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On The Waterfront

A Haunting Look Inside the Lusitania

The Lusitania gets dwarfed by recollections of the Titanic.  But in many ways, the destruction of the Cunard Line’s premier ocean liner on May 7, 1915, was a deeper tragedy than that of the White Star liner. As a casualty of war — sunk by a German U-boat off the coast of southern Ireland — […]

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On The Waterfront Podcasts

Chelsea Piers: New York City in the Age of the Ocean Liner

PODCAST The Chelsea Piers were once New York City’s portal to the world, a series of long docks along the west side of Manhattan that accommodated some of the most luxurious ocean liners of the early 20th century. Passenger ocean travel became feasible in the mid 19th century due to innovations in steam transportation, allowing […]

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Bowery Boys Bookshelf

The Lusitania’s final voyage, breathlessly told

They said the Lusitania couldn’t be sunk. The German telegrams to the contrary were merely cheap scare tactics. Besides, England will provide protection once in their heavily guarded waters. The boat is simply too big to sink. There are plenty of lifeboats, enough for the entire passenger list. Even those in steerage! And the best […]

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Wartime New York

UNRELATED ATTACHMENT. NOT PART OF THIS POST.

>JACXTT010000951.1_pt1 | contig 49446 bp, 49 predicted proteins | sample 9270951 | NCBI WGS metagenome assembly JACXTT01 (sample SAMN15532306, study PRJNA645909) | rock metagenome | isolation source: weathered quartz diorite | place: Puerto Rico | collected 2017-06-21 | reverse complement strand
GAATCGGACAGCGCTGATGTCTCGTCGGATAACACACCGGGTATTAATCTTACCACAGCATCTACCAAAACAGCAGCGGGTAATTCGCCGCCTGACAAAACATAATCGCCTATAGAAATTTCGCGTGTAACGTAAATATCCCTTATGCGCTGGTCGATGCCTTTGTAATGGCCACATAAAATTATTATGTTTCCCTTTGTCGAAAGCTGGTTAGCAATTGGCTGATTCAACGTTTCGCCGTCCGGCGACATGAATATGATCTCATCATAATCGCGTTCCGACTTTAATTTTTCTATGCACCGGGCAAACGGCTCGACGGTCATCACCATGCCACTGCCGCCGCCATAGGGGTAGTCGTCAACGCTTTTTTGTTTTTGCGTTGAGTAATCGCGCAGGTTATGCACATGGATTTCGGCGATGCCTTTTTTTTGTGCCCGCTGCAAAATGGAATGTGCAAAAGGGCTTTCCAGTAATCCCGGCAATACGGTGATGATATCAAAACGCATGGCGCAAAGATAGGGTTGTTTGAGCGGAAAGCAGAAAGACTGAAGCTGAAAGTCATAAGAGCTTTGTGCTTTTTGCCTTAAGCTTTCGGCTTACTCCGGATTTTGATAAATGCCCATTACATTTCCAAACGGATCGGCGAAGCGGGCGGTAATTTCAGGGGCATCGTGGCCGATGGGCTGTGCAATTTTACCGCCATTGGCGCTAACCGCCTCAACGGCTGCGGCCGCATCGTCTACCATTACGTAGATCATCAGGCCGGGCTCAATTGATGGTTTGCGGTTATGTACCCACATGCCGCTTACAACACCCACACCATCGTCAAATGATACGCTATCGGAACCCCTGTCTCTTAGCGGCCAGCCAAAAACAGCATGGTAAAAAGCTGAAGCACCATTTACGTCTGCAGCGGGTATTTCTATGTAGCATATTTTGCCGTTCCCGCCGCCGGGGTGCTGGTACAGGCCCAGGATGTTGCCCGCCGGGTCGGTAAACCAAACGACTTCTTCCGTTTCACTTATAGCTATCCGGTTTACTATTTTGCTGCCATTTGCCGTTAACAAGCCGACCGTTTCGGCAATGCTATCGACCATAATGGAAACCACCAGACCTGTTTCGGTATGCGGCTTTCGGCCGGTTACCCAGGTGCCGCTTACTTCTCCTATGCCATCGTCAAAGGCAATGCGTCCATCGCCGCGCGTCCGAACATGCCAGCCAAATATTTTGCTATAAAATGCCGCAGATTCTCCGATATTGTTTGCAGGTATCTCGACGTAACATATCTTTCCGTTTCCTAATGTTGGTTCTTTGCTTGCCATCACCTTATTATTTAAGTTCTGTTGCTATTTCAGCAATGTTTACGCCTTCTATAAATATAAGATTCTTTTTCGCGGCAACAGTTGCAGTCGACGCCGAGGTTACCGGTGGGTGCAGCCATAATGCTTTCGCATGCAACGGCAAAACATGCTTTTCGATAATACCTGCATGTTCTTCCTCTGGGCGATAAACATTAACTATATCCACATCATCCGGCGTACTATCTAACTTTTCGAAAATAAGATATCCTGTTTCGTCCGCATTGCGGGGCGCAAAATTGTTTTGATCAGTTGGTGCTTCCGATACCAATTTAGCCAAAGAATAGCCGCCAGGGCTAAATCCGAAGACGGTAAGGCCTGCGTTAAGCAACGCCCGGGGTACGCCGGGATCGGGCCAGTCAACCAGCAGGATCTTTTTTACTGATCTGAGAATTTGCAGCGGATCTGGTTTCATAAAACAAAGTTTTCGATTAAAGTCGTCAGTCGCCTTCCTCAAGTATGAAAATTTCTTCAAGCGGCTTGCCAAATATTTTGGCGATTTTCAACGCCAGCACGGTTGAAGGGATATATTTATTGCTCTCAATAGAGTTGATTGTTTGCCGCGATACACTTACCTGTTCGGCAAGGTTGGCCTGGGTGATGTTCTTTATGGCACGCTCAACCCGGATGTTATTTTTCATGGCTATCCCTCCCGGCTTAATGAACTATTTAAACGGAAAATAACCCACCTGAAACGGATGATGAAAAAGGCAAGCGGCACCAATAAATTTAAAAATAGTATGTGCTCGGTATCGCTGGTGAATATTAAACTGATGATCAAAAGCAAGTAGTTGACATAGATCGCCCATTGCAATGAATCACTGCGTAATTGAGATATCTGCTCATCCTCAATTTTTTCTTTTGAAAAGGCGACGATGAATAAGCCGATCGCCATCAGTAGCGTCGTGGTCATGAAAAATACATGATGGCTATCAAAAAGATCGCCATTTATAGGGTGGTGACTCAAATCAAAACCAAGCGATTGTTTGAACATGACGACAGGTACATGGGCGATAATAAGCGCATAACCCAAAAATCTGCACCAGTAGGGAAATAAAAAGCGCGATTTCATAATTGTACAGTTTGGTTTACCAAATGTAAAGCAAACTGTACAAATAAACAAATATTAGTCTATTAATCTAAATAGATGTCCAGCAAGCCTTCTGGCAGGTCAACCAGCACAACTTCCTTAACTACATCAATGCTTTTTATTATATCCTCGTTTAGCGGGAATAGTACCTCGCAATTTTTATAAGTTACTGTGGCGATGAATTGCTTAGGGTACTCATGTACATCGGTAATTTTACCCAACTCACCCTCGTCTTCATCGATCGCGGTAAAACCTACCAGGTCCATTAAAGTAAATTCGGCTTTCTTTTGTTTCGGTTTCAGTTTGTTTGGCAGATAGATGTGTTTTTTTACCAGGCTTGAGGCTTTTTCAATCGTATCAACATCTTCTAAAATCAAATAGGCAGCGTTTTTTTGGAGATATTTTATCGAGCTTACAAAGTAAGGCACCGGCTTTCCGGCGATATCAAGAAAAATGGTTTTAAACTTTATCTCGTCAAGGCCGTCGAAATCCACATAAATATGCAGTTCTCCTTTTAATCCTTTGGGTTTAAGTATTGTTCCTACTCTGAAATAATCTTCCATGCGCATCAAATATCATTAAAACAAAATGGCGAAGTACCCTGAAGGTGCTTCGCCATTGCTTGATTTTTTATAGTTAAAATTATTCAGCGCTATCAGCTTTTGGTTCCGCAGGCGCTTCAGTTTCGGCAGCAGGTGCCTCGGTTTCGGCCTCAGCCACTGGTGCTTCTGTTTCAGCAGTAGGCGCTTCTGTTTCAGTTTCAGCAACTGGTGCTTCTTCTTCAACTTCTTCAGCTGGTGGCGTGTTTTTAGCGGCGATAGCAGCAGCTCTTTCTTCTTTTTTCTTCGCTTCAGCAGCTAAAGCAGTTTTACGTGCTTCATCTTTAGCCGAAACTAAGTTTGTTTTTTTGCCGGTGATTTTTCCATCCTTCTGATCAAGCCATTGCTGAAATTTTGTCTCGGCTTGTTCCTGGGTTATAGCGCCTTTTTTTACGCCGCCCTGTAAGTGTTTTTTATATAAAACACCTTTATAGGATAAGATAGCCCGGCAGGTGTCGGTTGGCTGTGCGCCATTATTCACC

Voyage into war: New Yorkers enlist for France a century ago

Men and women aboard La Lorraine, heading to France and the prospects of a grave war. War was newly ablaze in Europe one hundred years ago today. A latticework of alliances was slowly drawing virtually country on the continent into a conflict which would rage for years and later become known as World War I. […]

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On The Waterfront

In 1863, the Russians invaded New York City

In 1863, New Yorkers flocked to the waterfront to see a startling sight — Russian war ships in New York Harbor. The fleet of Russian ships, sailing into New York Harbor in September 1863, as depicted by Harper’s Weekly. They were here as a display of force, but not to threaten the United States. Russia’s […]

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On The Waterfront

Where golf balls fly: Pier 59 at Chelsea Piers

The West Side Elevated Highway zooms past Pier 59, still in operation but long past her prime. (1951) Courtesy NYPL There are very few angles on the 100th anniversary of the Titanic tragedy that aren’t being excessively covered in other places this week. So instead of focusing on the ship and its passengers, I thought […]

Bowery Boys On The Go: History of NYC Transportation

Wheels converge: Motor buggies, horse drawn carriages and other conveyances glide and to and from the railroad terminal ferry station at West 23rd Street (i.e. Chelsea Piers) Pic courtesy NYPL Tomorrow we begin our first official summer blockbuster: a set of several podcasts in a row, themed BOWERY BOYS ON THE GO. Every two weeks, […]

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Know Your Mayors

Know Your Mayors: George B. McClellan Jr.

Our modest little series about some of the greatest, notorious, most important, even most useless, mayors of New York City. Other entrants in our mayoral survey can be found here. Perhaps no mayor of New York City this side of Fiorello Laguardia has ever overseen so drastic a change to the landscape of the city […]

The boat that keeps on sinking

The Carpathia docks off of Pier 54, emptied of its cargo of Titanic survivors Ninety-six years ago today, the RMS Titanic sank in the icy waters south of Newfoundland, killing 1,517 people, including three of New York City’s most prominent and richest citizens, sending a shock wave through high society and the mercantile elite. William […]